The Beaufort County Board of Education “very much regret(s)” a fellow board member’s call for schools superintendent Jeff Moss to resign, board chairman Earl Campbell read aloud at last week’s board meeting.
The statement was one of two drafted by the board’s outside counsel and considered behind closed doors. Had Campbell read the other statement aloud, it would have put board member JoAnn Orischak on record as having damaged Moss’ reputation, giving Moss grounds to sue her.
Shared with the newspapers, the much longer unread statement called out Orischak by name and included language such as: “Ms. Orischak’s conduct was a breach of Dr. Moss’ contract, and undoubtedly will damage his professional reputation, as well as impair the Beaufort board’s ability to attract top quality superintendent candidates to our district in the future.”
The board’s lawyer, Ken Childs, said it “absolutely” would have opened the door for a suit against Orischak, and looking back, said he should have phrased the draft differently.
“It was hurriedly done,” he said in reference to the line about damaging Moss’ reputation. “Instead of undoubtedly, arguably might have been a more artful drafting. It was inartfully expressed.”
Childs went on to say the second statement, if read, would not have left the entire board vulnerable to a suit, and that failing to issue any sort of statement that acknowledged the board’s contractual obligations might have.
It’s unclear why the board chose the first statement over the second. No vote was taken. No public discussion occurred.
Campbell read the statement immediately after coming out of executive session, a closed-door meeting that, per board policy, members are prohibited from talking about publicly.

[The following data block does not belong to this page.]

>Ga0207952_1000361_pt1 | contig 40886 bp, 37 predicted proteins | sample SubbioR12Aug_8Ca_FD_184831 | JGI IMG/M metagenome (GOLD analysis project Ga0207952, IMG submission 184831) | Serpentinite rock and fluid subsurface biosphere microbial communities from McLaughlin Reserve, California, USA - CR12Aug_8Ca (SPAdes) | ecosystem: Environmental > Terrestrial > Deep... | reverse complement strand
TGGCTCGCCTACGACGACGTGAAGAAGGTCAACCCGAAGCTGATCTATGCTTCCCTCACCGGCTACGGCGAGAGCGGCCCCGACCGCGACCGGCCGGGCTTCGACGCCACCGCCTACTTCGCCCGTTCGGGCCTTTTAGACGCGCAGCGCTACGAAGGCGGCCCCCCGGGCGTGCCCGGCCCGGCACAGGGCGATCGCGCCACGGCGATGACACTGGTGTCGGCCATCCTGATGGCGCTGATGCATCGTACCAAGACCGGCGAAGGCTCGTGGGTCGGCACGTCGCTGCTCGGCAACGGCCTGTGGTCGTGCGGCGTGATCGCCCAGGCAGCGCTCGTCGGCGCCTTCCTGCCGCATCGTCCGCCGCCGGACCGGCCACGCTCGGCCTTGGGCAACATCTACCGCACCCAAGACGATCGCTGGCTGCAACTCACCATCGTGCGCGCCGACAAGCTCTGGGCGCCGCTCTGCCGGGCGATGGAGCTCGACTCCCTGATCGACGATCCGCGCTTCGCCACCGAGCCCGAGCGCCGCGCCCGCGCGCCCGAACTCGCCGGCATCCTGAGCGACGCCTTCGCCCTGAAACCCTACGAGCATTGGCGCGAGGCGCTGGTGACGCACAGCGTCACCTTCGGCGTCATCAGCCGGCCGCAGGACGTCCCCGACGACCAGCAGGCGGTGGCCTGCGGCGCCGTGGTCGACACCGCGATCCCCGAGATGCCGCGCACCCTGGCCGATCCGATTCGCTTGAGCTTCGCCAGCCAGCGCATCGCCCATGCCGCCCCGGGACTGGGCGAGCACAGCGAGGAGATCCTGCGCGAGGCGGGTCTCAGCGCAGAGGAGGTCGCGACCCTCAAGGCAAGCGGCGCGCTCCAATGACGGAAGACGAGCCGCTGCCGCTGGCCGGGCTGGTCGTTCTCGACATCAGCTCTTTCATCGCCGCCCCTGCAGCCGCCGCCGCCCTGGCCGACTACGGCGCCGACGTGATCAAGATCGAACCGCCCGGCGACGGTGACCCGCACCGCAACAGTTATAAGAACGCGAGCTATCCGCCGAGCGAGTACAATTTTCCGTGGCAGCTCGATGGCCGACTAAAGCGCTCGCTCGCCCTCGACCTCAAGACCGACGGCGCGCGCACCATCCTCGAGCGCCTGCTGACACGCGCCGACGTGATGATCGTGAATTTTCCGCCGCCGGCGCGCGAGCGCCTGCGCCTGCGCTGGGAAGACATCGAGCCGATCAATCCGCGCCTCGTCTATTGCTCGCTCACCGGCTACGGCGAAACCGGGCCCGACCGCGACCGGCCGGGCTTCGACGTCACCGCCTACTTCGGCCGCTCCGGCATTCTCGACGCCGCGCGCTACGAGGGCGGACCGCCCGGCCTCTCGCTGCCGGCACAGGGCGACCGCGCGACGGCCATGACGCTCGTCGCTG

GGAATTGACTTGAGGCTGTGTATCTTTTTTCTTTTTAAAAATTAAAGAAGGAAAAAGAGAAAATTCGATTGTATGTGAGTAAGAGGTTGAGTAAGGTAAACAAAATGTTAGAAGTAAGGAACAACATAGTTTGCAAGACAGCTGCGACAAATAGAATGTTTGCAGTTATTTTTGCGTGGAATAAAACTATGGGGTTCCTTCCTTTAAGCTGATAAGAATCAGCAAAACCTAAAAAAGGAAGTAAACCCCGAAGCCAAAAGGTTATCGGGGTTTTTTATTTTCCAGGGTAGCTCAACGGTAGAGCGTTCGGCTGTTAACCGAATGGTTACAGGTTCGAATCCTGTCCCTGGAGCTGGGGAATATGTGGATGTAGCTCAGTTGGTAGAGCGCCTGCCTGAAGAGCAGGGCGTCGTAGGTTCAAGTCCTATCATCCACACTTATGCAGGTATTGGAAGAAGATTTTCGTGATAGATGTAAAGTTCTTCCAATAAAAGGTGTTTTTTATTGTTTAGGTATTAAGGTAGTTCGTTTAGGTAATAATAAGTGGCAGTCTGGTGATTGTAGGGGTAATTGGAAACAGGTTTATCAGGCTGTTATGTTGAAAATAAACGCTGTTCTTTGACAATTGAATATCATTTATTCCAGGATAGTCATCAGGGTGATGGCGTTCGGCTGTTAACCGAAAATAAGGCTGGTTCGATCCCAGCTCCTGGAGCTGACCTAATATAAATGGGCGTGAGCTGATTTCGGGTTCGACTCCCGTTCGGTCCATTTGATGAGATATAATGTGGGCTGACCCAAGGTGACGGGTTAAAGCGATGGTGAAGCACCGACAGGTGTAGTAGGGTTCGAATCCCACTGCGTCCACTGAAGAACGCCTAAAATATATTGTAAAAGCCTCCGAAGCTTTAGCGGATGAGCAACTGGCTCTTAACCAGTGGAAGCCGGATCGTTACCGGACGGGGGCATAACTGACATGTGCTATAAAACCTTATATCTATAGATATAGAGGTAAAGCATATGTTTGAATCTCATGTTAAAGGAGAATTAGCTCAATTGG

Childs said he instructed Campbell to read the shorter statement aloud because it followed the “KISS” standard — “keep it simple, stupid.”
Campbell did not return multiple calls for comment last week.
Moss declined to comment about any potential legal action, saying he had not seen either of the statements in print and that it was inappropriate to comment on something discussed in executive session.
Outside counsel’s relationship
The board hired Childs last month to assist them in their annual evaluation of Moss, a process that can take several days of special-called meetings.
Attending last week’s regularly scheduled board meeting, however, was not originally planned. Childs said Campbell asked him sometime over the weekend to attend the meeting after “unforseen circumstances.”
The Island Packet and The Beaufort Gazette published a story on Orischak’s remarks Oct. 1.
“My job is protecting the district,” Childs said.
Asked to clarify which party he represented, he explained that he protects the board who protects the district.
“They are generally one and the same,” he said.
Before going into executive session, Orischak asked Campbell if executive session would include any discussion on board members’ comments to the newspaper.
He said it would.
She insisted the conversation be held open to the public and, if it wasn’t, she would leave executive session when the topic came up.
She left early and did not attend the public meeting when Campbell read the board’s statement into the record.
“I don’t regret my words,” Orischak said later. “It’s between the superintendent and me. Termination would be a board action. I didn’t call for that. The board really has no business weighing in on this. I’m not speaking for the board.”
Orischak’s conduct was “more of a public relations than a legal problem,” Childs said, but he argued going into a closed-door meeting was “perfectly appropriate to discuss the contractual implications of the newspaper story.”
He pointed to a South Carolina Supreme Court ruling that determined there is an implied covenant of good faith and fair dealing imposed on the parties to an employment contract.
Bill Rogers, executive director of the South Carolina Press Association, of which the newspapers are members, disagreed.
“That’s doubtful that it’s a legal executive session if they went in to discuss what a (board member) said (to the newspaper),” he said.
In response, Childs said, “(Bill Rogers) is a heck of a nice guy and he means well, but he’s never seen an executive session he liked.”